The 9th video blog in our series on early Learning is on Concept Development. And it is very important as children first need to understand these concepts before they can move onto a complex task such as reading.
Keep in mind that concepts development takes place over time, it’s not something that children are able to learn over night. For this reason I am going to be telling you what your child should know at each age.
Laterality / Directionality:
These terms simply refers to whether your child is able to tell Left from Right. So often I see children in my practice who cannot read, despite knowing all of their letter. Because they approach words from the wrong side! On this point it is very important that your child gets into a habit of working from Left to Right. Whether they are building puzzles, or Lego constructions or copying pictures – make sure they are always referencing the example on the left and working on the right.
Between 3 – 4 years, we only want children to realise that these concepts refer to opposite sides of the body. From 4 to 5 years it is important that they are consistent in pointing out a side – even if they are wrong. We only need them to understand that their left and right sides cannot swop. And from the age of 6 onwards your child should be able to accurately point out Left and Right on his own body.
Help them learn this concept by putting something on their wrist. Either a watch on their left or a red ribbon on their right.
Does your child know what the terms above, on top, below, underneath, behind, to the side, next to … etc. mean? Children with Dyslexia of have underlying Spatial Orientation Difficulties – this is why they tend to reverse letters around.
Activities to help them learn about the concept of Spatial Orientation include:
- Filling containers & dumping them out again
- Stacking blocks
- Doing obstacle courses
- Playing Hide & Seek
- Completing Mazes
- Taking part in Sport
- Doing cutlery puzzles ( explain how to make these in the video)
From the age of 2 years children should be able to identify facial features, arms, legs, hands and feet. They should be able to point out their knees, shoulders, elbows and back towards the end of their third year. And by age 4 to 5 children should be able to identify their hips, wrists and ankles.
Games to develop Body Concept are:
- Simon Says
- Any games that requires a lot of physical movement
Awareness of time:
Having consolidated time concepts will help your child orientate himself in the world. Children usually learn to recite the days of the week of sequence by the time they are 4 years old. And only from about the age of 5 or 6 are they able to answer questions like: “What day comes before Tuesday?” or “What day is directly after Saturday?”. They may learn to recite the months of the year in sequence by the time that they are 4 or 5 but it is still entirely age-appropriate if they skip a month, or mispronounce some of the months.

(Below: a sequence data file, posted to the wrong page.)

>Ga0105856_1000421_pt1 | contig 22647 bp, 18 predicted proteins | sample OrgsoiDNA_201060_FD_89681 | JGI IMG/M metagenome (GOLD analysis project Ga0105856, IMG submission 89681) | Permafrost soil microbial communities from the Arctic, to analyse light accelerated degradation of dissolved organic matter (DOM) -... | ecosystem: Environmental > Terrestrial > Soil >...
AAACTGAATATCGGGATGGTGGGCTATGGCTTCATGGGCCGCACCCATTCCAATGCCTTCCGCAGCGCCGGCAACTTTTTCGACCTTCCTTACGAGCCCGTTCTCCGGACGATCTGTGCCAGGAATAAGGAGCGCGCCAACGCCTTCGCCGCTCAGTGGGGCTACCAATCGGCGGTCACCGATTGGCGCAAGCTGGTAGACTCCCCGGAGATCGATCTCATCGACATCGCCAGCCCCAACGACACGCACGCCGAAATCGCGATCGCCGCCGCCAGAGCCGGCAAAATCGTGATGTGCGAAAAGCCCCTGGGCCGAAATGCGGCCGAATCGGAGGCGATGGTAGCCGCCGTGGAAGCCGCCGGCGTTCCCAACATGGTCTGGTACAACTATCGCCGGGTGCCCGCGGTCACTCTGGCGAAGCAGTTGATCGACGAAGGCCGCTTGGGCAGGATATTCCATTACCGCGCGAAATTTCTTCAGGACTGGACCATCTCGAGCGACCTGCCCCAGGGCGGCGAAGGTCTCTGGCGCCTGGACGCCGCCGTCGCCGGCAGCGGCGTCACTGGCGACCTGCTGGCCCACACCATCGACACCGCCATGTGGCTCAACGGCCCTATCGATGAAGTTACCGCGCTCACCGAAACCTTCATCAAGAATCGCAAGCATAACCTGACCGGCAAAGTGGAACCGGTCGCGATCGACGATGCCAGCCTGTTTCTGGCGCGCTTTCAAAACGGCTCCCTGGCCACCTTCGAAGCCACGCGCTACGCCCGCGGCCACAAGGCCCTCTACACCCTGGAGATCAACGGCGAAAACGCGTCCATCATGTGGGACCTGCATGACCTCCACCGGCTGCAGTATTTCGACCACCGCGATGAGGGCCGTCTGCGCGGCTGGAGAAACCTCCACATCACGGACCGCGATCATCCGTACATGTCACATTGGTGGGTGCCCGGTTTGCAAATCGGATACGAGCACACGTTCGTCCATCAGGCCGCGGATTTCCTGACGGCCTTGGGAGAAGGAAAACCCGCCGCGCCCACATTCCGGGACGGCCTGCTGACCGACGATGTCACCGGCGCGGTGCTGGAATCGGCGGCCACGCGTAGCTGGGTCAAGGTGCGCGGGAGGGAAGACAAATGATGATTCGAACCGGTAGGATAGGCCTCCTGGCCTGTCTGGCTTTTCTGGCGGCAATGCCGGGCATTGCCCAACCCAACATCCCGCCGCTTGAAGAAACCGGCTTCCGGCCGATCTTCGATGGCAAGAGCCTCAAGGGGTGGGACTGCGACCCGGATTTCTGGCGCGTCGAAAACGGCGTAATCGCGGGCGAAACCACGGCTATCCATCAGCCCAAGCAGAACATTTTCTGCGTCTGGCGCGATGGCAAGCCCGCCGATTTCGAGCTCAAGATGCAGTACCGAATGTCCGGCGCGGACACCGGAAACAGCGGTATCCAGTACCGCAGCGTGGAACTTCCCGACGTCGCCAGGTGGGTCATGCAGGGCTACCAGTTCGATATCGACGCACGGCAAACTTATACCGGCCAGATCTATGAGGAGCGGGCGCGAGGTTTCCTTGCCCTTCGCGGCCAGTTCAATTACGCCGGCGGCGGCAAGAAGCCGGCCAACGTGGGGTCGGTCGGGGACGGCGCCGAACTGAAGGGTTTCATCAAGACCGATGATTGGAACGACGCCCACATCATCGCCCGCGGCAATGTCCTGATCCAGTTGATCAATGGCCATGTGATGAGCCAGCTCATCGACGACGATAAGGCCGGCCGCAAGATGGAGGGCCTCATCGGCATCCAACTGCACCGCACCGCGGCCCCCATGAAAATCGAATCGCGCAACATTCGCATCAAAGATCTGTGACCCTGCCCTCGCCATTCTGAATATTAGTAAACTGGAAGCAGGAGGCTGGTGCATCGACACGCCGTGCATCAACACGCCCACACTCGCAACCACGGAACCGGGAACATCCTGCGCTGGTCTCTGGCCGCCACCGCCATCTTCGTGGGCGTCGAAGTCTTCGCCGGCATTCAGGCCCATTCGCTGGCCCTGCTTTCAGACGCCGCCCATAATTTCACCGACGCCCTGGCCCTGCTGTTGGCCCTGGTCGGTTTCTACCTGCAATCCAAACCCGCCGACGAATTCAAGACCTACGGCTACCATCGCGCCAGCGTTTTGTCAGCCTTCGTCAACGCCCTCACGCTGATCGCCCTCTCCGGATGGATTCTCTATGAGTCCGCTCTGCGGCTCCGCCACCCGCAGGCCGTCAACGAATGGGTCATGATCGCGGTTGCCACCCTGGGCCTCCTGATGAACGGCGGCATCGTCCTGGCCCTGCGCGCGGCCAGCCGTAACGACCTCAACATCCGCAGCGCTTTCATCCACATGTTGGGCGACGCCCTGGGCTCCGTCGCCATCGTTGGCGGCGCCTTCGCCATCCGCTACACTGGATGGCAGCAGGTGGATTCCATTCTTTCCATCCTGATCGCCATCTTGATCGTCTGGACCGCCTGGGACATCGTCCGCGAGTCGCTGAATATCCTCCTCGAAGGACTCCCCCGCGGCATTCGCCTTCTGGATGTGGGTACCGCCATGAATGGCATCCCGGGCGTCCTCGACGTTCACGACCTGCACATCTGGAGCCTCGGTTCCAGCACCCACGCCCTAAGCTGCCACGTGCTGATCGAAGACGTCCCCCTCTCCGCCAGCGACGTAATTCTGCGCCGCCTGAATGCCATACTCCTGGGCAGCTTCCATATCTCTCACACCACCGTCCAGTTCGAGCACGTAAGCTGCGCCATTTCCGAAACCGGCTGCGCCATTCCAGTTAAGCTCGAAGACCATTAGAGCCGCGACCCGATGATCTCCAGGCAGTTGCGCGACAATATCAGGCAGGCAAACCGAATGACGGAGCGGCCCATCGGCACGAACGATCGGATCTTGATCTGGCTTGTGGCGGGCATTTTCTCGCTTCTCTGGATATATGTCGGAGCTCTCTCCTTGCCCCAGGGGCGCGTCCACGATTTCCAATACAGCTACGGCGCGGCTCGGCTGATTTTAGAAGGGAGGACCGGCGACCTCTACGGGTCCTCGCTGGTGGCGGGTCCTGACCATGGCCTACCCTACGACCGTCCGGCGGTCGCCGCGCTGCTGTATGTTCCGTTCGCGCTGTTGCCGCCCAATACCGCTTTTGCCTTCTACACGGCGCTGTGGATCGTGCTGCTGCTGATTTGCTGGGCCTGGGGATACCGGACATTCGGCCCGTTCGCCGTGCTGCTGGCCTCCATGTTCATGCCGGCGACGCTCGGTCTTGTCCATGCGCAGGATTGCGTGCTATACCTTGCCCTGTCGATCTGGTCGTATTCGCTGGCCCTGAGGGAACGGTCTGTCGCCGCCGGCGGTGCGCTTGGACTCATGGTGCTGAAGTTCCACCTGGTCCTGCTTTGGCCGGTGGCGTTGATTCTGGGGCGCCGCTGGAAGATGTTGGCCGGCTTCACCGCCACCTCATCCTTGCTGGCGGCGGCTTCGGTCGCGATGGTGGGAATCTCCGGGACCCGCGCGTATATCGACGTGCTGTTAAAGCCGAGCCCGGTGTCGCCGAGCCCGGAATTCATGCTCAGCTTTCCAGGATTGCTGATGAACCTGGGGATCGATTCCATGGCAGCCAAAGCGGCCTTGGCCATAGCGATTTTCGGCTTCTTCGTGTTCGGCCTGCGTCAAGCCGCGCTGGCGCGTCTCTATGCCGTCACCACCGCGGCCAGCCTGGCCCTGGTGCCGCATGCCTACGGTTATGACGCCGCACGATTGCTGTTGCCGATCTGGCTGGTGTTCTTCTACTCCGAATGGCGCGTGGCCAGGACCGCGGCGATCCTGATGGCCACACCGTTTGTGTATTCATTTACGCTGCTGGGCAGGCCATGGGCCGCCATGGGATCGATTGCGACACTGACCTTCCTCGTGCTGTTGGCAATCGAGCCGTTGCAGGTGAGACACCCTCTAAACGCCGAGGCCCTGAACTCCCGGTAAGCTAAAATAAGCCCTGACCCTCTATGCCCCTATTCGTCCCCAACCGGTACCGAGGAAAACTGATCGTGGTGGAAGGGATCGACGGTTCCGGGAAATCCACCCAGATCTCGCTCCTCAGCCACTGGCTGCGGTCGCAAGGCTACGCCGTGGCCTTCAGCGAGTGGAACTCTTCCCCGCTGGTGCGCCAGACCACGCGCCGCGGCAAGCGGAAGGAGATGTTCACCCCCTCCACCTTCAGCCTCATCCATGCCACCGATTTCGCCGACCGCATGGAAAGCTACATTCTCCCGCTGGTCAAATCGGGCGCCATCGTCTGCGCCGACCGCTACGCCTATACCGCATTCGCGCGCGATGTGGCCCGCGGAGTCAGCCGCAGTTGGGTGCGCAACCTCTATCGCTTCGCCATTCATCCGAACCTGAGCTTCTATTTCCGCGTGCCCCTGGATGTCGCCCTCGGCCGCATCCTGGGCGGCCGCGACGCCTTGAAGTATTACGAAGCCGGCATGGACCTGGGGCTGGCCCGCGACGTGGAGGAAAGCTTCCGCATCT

Not only do colours help to enrich your child’s world, but they also constantly used in our daily lives as reference. Think about how many times you may have said something like:”i prefer to drink out of the blue cup” or “I put your keys in your yellow jacket’s pocket”. Children are usually taught the primary colours: red, blue and yellow first and can usually identify these by age 3. At the age of four children should also be able to identify orange, purple and green. And from there onward they usually learn about other colours like pink, black, brown, silver, gold and grey. They also usually learn to start identifying different shades of known colours like turquoise and maroon from the age of 5 onward.
Teach your child about the concept of colours by:
- When teaching different colours – focus on one colour for at least a week
- Have your child go around the house with a basket and ask him to collect all the items of that specific colour that he can find.
- Have a “colour” day (I explain more about this in the video)
- Allow them to mix and experiment with different colours
This concept is very important as children learn to recognise letters and numbers based on their existing knowledge of shapes. It is important to keep in mind that children can usually recognise shapes before they are able to remember the names of these shapes. At the age of 2 years children learn to recognise circles and squares. From 3 years they learn to identify the triangle, heart and star shapes. They learn about the rectangle, oval and diamond shapes from the age of four years and can identify more complex shapes there after.
Teach your child about shapes by:
- Often pointing them out in your environment
- Having them collect all the items of a specific shape they can find in your home
- Making pictures using shapes only (like in the video)
Two other concepts your child needs to learn about are Numbers and Letters, but we discuss these in more detail next week.